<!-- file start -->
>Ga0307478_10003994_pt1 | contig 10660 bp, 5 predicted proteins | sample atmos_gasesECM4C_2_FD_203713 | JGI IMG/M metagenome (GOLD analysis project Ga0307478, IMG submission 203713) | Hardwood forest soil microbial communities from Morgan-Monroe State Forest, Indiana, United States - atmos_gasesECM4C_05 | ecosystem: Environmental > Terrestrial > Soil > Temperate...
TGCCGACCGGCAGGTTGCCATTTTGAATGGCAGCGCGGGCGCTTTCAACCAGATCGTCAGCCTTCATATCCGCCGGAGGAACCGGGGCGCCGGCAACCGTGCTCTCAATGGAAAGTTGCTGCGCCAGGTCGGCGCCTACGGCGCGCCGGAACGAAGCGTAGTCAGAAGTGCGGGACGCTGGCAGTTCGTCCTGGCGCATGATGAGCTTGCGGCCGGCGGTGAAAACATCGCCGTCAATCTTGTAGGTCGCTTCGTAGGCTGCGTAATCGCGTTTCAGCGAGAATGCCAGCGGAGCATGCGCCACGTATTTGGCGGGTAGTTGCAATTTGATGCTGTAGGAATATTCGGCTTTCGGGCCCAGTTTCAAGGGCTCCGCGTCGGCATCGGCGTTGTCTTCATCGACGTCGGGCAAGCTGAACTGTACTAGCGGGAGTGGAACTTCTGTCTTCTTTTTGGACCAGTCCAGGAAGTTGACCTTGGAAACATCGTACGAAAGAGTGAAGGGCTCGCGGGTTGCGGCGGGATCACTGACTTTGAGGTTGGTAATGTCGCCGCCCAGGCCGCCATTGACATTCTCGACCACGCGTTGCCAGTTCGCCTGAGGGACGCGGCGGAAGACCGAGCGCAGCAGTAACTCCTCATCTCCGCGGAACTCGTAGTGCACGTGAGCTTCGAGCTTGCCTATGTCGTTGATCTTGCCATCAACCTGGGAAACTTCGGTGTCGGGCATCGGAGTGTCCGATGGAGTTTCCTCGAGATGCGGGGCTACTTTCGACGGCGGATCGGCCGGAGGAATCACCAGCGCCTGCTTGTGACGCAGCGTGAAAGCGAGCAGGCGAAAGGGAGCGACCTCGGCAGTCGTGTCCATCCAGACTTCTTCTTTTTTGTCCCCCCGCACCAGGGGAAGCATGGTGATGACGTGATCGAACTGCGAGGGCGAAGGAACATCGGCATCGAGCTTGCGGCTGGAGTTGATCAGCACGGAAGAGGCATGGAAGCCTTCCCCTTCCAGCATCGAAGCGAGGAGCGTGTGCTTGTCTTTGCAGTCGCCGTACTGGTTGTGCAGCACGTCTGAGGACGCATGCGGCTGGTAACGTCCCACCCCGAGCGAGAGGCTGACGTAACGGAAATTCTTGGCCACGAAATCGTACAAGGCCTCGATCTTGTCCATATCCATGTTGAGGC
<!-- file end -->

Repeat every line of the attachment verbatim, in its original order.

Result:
>Ga0307478_10003994_pt1 | contig 10660 bp, 5 predicted proteins | sample atmos_gasesECM4C_2_FD_203713 | JGI IMG/M metagenome (GOLD analysis project Ga0307478, IMG submission 203713) | Hardwood forest soil microbial communities from Morgan-Monroe State Forest, Indiana, United States - atmos_gasesECM4C_05 | ecosystem: Environmental > Terrestrial > Soil > Temperate...
TGCCGACCGGCAGGTTGCCATTTTGAATGGCAGCGCGGGCGCTTTCAACCAGATCGTCAGCCTTCATATCCGCCGGAGGAACCGGGGCGCCGGCAACCGTGCTCTCAATGGAAAGTTGCTGCGCCAGGTCGGCGCCTACGGCGCGCCGGAACGAAGCGTAGTCAGAAGTGCGGGACGCTGGCAGTTCGTCCTGGCGCATGATGAGCTTGCGGCCGGCGGTGAAAACATCGCCGTCAATCTTGTAGGTCGCTTCGTAGGCTGCGTAATCGCGTTTCAGCGAGAATGCCAGCGGAGCATGCGCCACGTATTTGGCGGGTAGTTGCAATTTGATGCTGTAGGAATATTCGGCTTTCGGGCCCAGTTTCAAGGGCTCCGCGTCGGCATCGGCGTTGTCTTCATCGACGTCGGGCAAGCTGAACTGTACTAGCGGGAGTGGAACTTCTGTCTTCTTTTTGGACCAGTCCAGGAAGTTGACCTTGGAAACATCGTACGAAAGAGTGAAGGGCTCGCGGGTTGCGGCGGGATCACTGACTTTGAGGTTGGTAATGTCGCCGCCCAGGCCGCCATTGACATTCTCGACCACGCGTTGCCAGTTCGCCTGAGGGACGCGGCGGAAGACCGAGCGCAGCAGTAACTCCTCATCTCCGCGGAACTCGTAGTGCACGTGAGCTTCGAGCTTGCCTATGTCGTTGATCTTGCCATCAACCTGGGAAACTTCGGTGTCGGGCATCGGAGTGTCCGATGGAGTTTCCTCGAGATGCGGGGCTACTTTCGACGGCGGATCGGCCGGAGGAATCACCAGCGCCTGCTTGTGACGCAGCGTGAAAGCGAGCAGGCGAAAGGGAGCGACCTCGGCAGTCGTGTCCATCCAGACTTCTTCTTTTTTGTCCCCCCGCACCAGGGGAAGCATGGTGATGACGTGATCGAACTGCGAGGGCGAAGGAACATCGGCATCGAGCTTGCGGCTGGAGTTGATCAGCACGGAAGAGGCATGGAAGCCTTCCCCTTCCAGCATCGAAGCGAGGAGCGTGTGCTTGTCTTTGCAGTCGCCGTACTGGTTGTGCAGCACGTCTGAGGACGCATGCGGCTGGTAACGTCCCACCCCGAGCGAGAGGCTGACGTAACGGAAATTCTTGGCCACGAAATCGTACAAGGCCTCGATCTTGTCCATATCCATGTTGAGGC